In fact, I’d say that Carriage House Nursery School is our congregation’s largest social justice project. It is clearly the largest community program we run, both in terms of the size of its budget and the number of people it serves. And I would call it a social justice project for several reasons. First, Carriage House aims to strengthen families. We often think that it’s only families in disadvantaged neighborhoods that need to be strengthened, but as a minister I can tell you that there are plenty of families in affluent neighborhoods that need support.
Second, Carriage House nurtures a culture of respect — as it says in the mission statement: “A culture of respect for one another and for all people and the world in which we live; [and] a culture of respect and awe for the natural environment of which we are a small part.” A culture of respect for all people is essential for a civil society essential for democracy. A culture of respect for the natural environment is absolutely critical to helping us address climate change and other ecological disasters.
We tend to forget that education can be a social justice project in itself. Social justice goes beyond providing direct services to those in need. Social justice goes beyond influencing policy makers. Social justice has to include education. When we influence young people, when we instill in them a respect for all human beings and a respect for the interdependent web of life, we are changing the world for the better. And the change that happens in education goes far deeper than providing direct services, or influencing policy makers: we are changing people’s souls.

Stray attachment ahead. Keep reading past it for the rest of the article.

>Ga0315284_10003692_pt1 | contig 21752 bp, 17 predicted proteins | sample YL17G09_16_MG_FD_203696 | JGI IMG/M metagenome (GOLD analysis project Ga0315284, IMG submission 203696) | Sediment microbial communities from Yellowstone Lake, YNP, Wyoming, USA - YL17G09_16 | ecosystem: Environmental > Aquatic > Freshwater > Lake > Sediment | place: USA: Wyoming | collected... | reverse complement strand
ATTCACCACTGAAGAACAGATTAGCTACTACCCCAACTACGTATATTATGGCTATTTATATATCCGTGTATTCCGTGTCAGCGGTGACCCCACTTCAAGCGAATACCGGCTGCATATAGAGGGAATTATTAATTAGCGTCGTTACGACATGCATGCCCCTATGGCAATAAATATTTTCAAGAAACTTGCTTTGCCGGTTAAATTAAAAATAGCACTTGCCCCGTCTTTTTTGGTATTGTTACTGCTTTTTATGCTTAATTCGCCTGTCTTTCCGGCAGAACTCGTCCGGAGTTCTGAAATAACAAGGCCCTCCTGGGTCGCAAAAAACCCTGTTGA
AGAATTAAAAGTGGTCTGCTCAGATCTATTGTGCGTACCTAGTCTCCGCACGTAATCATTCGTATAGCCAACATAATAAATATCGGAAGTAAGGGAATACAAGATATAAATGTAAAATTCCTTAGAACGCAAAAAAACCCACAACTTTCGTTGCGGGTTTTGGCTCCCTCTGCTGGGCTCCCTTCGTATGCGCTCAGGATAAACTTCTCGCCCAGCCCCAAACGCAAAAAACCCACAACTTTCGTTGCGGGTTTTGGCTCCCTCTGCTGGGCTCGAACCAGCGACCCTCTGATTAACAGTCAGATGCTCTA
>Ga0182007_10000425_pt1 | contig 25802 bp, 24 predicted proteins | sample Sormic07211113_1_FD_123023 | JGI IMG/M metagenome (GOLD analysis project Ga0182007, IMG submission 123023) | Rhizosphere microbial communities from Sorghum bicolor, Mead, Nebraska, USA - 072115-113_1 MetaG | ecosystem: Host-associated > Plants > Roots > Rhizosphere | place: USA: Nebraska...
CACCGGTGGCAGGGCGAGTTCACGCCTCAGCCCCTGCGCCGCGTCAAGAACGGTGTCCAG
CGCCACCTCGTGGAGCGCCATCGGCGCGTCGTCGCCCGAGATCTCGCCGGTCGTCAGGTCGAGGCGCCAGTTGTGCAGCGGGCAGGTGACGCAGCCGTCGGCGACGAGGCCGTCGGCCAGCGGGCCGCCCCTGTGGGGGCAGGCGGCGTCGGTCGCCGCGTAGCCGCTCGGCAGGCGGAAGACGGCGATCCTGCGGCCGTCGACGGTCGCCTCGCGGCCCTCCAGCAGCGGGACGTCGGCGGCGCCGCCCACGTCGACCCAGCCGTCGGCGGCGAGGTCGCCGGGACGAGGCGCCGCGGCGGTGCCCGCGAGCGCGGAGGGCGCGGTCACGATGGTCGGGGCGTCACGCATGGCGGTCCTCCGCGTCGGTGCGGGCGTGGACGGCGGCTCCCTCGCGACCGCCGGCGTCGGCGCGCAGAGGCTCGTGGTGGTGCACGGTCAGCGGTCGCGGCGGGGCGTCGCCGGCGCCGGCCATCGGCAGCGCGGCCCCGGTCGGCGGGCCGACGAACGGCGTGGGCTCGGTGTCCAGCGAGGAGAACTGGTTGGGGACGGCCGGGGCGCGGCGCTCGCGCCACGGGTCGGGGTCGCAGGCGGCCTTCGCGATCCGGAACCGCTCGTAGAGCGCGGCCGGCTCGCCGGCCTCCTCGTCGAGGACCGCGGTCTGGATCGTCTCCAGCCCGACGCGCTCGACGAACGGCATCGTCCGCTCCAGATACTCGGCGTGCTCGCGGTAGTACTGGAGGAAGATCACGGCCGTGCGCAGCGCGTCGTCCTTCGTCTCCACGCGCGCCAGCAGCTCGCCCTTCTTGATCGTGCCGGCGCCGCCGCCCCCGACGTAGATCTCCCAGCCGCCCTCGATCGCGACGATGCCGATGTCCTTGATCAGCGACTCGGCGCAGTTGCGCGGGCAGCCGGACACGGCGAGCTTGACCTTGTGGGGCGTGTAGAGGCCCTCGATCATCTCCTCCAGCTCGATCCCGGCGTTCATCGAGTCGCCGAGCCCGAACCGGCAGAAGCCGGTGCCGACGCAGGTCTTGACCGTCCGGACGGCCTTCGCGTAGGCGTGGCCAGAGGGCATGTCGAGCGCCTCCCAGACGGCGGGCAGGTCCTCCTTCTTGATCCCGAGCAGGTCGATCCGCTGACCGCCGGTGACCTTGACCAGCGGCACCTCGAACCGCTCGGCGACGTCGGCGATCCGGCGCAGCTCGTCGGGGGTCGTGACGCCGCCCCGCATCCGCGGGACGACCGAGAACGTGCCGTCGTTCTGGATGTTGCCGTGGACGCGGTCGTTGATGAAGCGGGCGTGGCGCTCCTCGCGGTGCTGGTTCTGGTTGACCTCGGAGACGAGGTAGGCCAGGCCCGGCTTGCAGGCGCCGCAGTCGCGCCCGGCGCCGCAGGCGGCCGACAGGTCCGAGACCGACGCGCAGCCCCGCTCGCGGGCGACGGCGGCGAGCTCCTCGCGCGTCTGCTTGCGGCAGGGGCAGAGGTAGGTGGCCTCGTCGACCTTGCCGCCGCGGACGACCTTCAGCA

And do not underestimate the power of early education to change people’s souls. A nursery school like Carriage House can do so much to influence a child’s character, to nurture their growth towards becoming more human, and more humane. Given that democracy is always fragile, we have a constant need to raise more children who are imbued with a respect for all people, and a respect for the web of life. This is why so many Unitarian Universalists over the centuries have gotten involved in education: education is one of the best ways for us to live out our religious values.
And maybe we can think together about how to make this social justice project have even more impact. Can we reduce the amount of money we draw from Carriage House so that we could offer more scholarships? Can we find ways to support the innovative outdoor classroom that was built over the summer? Can we get student teachers to come to Carriage House to experience our educational approach? How can we support the Carriage House Advisory Board, the group of people from First Parish who oversee the work of the school?
And finally — when you think about our First Parish social justice programs, I hope that the first social justice program you think of is Carriage House Nursery School. For Carriage House Nursery School is one of the most powerful ways we live out our values in the wider community: strengthening democracy, and helping children grow in respect for themselves, each other, and the whole world.